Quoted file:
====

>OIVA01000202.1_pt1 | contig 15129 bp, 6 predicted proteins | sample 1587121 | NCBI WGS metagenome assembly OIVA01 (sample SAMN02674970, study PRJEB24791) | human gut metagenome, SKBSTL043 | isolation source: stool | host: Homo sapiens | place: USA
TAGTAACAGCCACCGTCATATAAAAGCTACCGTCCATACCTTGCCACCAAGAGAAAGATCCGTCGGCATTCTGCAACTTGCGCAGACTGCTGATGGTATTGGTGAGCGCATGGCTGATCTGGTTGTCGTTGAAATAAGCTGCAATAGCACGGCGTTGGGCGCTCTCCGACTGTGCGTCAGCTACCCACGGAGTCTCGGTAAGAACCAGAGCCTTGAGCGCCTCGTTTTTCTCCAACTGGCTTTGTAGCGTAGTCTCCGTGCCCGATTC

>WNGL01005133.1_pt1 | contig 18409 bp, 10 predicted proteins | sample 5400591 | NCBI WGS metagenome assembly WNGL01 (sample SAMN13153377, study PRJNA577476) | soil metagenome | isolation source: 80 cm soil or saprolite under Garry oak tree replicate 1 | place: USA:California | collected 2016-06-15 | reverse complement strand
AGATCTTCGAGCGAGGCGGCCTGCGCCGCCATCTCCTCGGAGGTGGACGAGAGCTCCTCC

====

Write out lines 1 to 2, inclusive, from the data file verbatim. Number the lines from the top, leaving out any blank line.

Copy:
>OIVA01000202.1_pt1 | contig 15129 bp, 6 predicted proteins | sample 1587121 | NCBI WGS metagenome assembly OIVA01 (sample SAMN02674970, study PRJEB24791) | human gut metagenome, SKBSTL043 | isolation source: stool | host: Homo sapiens | place: USA
TAGTAACAGCCACCGTCATATAAAAGCTACCGTCCATACCTTGCCACCAAGAGAAAGATCCGTCGGCATTCTGCAACTTGCGCAGACTGCTGATGGTATTGGTGAGCGCATGGCTGATCTGGTTGTCGTTGAAATAAGCTGCAATAGCACGGCGTTGGGCGCTCTCCGACTGTGCGTCAGCTACCCACGGAGTCTCGGTAAGAACCAGAGCCTTGAGCGCCTCGTTTTTCTCCAACTGGCTTTGTAGCGTAGTCTCCGTGCCCGATTC